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Life Story – Saturday Night Clive – tape 234

This tape opens with the end of an episode of Rockliffe’s Babies.

There’s a very long advert for the Radio Times – remember when the BBC was allowed to advertise?

Then, a programme that’s suddenly a bit topical. It’s a repeat showing of the award winning Horizon dramatised documentary Life Story, the story of the search for the structure of DNA. It’s topical because it’s based heavily on James Watson’s account of the discovery, The Double Helix. Watson has been notorious for many years now for his incredibly racist opinions about science, genetics and race. He’s also a massive misogynist, but this fact was fairly obvious from his own accounts of his life. So it’s jolly smart of director Mick Jackson to cast Jeff Goldblum in the role of Watson, just so the sexism on show is offset by Goldblum’s colossal charm. It helps that there’s a vague resemblance, too.

His partner in the discovery, Francis Crick, is played by Tim Pigott-Smith.

They are working in Cambridge, but mostly just guessing about the structure. Meanwhile, In London, Rosalind Franklin, a brilliant X-Ray Crystallographer has moved there from Paris to work on taking X-Ray photographs of DNA. She’s played by Juliet Stevenson. We see her first with her colleagues in Paris, where she’s treated as an equal. When she arrives in London, she’s oppressed by the weather, and uncomfortable in a carriage packed with men.

She’s working alongside Maurice Wilkins, played by Alan Howard, who feels proprietorial over the project, and who really can’t make her out. She believes they are on an equal footing, he seems to think he has seniority.

I love this programme so much. It’s beautifully written by William Nicholson, who expertly takes a story that spans several years, and distills it into a series of events, also nicely tying into events in the news. And Mick Jackson’s direction is fast-paced and dynamic.

Although this film was based on Watson’s memoir of the events, I can’t say that he and Crick come out of it best. They really do come across as fame-hungry chancers throwing out guesses to see what sticks. Their first attempt at a model for DNA was hilariously wrong, because Watson didn’t bother to take notes when attending a lecture by Franklin on her work. Rosalind Franklin demolishes it with her first question. “Where’s the water?”

Franklin comes out of this better than the men, to be honest. Yes, she’s protective of her work, and unwilling to hand over unfinished work so the chaps can make some guesses, but she was thorough and methodical, and it was her skill that generated the data the was eventually needed to arrive at the structure of DNA. She even jokes with her Parisian colleague Vittorio Luzzati about the archaic sexism of the college men.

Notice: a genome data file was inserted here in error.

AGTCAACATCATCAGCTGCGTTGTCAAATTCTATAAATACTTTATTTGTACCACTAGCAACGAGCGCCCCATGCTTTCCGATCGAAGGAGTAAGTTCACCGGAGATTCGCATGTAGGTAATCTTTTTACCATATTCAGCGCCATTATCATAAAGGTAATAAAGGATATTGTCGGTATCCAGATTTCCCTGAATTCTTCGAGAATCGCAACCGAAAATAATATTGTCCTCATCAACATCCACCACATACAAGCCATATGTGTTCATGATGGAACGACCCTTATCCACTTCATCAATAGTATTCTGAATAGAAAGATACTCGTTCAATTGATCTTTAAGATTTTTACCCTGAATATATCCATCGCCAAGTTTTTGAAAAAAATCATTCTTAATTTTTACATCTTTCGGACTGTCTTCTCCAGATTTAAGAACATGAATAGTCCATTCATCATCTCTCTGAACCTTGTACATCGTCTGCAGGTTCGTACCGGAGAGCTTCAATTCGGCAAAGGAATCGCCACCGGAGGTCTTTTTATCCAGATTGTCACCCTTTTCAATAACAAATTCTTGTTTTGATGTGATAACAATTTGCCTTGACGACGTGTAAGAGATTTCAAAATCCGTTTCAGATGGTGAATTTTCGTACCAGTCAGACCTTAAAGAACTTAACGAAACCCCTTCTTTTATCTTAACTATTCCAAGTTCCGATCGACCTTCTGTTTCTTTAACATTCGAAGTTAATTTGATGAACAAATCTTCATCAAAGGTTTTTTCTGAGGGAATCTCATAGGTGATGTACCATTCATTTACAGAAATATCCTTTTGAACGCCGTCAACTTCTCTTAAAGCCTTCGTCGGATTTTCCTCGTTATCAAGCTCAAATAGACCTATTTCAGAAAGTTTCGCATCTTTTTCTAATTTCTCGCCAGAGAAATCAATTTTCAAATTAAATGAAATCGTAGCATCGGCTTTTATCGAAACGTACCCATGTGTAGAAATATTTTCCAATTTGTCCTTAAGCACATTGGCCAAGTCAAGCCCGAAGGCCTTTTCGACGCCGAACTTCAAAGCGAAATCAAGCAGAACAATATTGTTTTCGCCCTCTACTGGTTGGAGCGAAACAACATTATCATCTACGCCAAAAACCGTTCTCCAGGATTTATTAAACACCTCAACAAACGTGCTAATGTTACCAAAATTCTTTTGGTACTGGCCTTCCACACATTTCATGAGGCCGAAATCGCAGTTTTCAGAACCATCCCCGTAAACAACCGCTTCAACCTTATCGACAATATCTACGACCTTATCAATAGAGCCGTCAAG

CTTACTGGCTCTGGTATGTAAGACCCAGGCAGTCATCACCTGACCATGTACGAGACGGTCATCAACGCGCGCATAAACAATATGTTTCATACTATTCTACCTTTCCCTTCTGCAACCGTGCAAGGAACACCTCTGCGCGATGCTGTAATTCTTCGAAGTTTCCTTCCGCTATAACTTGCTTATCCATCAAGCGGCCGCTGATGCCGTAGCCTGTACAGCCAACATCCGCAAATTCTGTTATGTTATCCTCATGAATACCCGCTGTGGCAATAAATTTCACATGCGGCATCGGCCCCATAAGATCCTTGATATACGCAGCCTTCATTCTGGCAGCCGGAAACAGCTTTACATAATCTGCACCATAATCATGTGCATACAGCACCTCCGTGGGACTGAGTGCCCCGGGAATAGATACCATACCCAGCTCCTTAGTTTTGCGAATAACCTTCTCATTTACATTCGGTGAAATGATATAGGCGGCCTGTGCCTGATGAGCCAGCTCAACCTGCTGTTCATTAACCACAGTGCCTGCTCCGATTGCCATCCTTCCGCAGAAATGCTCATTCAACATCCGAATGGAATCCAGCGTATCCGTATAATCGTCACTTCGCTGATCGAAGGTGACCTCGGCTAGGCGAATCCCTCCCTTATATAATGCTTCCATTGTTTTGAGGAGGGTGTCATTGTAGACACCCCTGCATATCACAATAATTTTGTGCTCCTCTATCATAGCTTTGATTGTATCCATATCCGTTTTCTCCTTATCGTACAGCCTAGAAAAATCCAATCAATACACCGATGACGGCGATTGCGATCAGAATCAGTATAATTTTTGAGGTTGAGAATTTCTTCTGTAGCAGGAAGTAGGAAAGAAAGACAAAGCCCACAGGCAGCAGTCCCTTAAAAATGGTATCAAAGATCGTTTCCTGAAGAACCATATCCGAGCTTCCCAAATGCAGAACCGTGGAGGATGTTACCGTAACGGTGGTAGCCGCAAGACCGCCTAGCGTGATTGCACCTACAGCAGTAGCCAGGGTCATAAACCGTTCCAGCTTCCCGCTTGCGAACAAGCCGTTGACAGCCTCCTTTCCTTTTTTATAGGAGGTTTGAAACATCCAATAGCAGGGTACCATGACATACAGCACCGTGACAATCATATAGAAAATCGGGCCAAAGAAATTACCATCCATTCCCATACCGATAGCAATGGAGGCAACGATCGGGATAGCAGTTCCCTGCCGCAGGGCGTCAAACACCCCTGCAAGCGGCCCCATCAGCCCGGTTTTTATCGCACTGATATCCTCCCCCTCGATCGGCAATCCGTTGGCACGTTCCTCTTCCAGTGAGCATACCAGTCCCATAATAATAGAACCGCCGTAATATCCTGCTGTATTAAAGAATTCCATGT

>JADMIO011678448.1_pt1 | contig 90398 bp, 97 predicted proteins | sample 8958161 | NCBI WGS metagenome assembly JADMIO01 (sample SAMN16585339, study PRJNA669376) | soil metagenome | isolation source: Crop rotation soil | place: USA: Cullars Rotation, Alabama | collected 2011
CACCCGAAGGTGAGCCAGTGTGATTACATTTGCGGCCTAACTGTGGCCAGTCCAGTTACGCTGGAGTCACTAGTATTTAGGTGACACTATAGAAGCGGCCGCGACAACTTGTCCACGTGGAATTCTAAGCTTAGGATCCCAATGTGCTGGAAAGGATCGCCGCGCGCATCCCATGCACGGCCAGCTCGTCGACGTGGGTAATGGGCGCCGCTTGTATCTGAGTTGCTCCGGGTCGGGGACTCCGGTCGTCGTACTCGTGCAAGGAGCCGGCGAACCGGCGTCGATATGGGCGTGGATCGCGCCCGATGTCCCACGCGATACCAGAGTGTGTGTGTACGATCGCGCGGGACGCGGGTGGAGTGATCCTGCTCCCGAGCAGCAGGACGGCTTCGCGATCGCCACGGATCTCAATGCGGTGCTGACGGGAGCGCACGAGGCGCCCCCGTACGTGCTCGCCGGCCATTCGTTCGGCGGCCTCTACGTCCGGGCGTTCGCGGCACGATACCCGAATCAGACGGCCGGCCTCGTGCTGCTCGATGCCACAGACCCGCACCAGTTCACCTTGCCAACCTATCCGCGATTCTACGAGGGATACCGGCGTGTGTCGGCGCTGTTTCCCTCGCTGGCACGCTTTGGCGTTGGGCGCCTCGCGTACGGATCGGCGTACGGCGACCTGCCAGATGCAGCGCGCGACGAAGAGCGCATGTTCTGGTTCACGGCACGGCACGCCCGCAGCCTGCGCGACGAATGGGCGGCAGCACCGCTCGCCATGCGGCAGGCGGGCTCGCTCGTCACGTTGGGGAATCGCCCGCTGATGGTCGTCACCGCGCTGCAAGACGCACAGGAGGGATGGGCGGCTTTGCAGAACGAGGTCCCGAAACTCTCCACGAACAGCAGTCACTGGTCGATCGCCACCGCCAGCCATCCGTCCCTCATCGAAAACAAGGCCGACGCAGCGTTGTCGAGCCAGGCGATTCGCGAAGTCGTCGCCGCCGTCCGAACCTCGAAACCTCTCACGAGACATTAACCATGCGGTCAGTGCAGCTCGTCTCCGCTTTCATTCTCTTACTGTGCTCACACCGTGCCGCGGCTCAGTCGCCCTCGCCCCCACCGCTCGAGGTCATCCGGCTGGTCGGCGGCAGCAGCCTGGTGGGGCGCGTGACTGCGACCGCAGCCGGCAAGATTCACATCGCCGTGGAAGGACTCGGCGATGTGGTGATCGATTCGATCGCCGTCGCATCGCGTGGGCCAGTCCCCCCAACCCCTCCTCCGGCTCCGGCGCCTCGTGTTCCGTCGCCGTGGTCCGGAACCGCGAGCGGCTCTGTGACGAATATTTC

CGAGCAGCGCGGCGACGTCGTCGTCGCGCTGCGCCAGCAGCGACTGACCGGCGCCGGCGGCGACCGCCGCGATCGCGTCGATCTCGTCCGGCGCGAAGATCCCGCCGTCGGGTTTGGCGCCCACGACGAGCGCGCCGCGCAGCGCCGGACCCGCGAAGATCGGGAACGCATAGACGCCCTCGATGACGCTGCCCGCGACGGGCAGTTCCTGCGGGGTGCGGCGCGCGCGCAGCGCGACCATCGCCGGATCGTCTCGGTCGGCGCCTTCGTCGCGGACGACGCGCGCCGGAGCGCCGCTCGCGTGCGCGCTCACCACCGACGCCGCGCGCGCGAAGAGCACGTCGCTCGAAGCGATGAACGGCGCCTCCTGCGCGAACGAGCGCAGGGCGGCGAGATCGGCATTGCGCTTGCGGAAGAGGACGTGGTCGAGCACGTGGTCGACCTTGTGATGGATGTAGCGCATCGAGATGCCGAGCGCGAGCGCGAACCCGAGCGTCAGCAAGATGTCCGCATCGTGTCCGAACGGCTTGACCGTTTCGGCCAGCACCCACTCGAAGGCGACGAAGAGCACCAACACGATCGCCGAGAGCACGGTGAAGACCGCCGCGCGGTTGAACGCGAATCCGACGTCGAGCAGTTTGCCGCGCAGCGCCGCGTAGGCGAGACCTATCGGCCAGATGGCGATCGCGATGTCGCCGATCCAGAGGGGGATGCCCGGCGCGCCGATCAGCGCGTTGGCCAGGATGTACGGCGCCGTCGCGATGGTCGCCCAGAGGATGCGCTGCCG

I should also give a special mention for Peter Howell’s score, an electronic score that riffs on classical themes. It’s really effective. Some of the scenes showing the final DNA model are quite beautiful.

I wish the BBC would put this programme up permanently on iPlayer. It deserves to be there.

BBC Genome: BBC One – 22nd January 1988 – 22:20

After this, recording switches to an episode of Saturday Night Clive. This recording is plagued with Hi-Fi noise, as if the tracking was slightly out. It’s a bit annoying.

After a look at the popularity of Kung Fu programmes in Hong Kong, there’s a look at a popular new US game show, Supermarket Sweep.

Willie Nelson talks to Clive about the new Cowboy Channel.

The Studio guest is John Waters.

The show closes with a clip from the Osmonds. No Jimmy here, so I hope that means he’s going to get better.

BBC Genome: BBC Two – 13th August 1990 – 21:00

There’s an advert featuring Derek Jameson explaining how to tune your radio to find Radio 2 on FM, because the Long Wave broadcasts were stopping. Who thought Derek Jameson was a suitable voice for radio?

Then there’s the start of an episode of Hit & Run which is a repeat of an episode I’ve looked at previously. This last for about six minutes, then that recording stops.

Underneath, an older recording, with the end of a Scottish Television programme. I’m guessing Taggart just from the director credit, which is all I have here.

Then there’s a party political broadcast by the Labour Party in which they take credit for Torvill and Dean.

Then, the start of News At Ten which leads with the news that the security services investigated the security services, and they definitely didn’t plot against the 1974 Harold Wilson government. There’s also news about tomorrow’s local elections, which dates this at 6th May 1987.

The tape ends during this bulletin.

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Comic Relief Behind The Nose – Victoria Wood – Sold Out – tape 300

First on this tape, Comic Relief Behind The Nose, a recap of some of the best bits from last year’s Comic Relief, along with some reports on how the money is being spent, and on why Africa seems to be so poor in the first place. Spoiler: It’s all capitalism’s fault.

There’s a good Thunderbirds spoof with the hosts and some guest stars like Geoffrey Palmer as Parker

And Anneka Rice, who’s frankly brilliant as Lady Penelope.

Here’s the spoof.

Tony Robinson goes to Tanzania to find out why coffee growers don’t make enough money to live on.

There’s a sketch with Peter Sissons and Richard Wilson who plays a politician explaining why the terms of trade with Africa are so awful.

Jim Broadbent plays a 1973 bank manager, growing into a 1992 bank manager now dreadfully regretful that they ever lent money to Africa at such punishing interest rates.

There’s an A-Z of Comedy, featuring a lot of clips from previous nights of comic relief, including plenty I’ve looked at on previous tapes.

BBC Genome: BBC One – 17th April 1992 – 21:20

Then, recording switches to Victoria Wood live on stage, presented in Nicam Digital Stereo.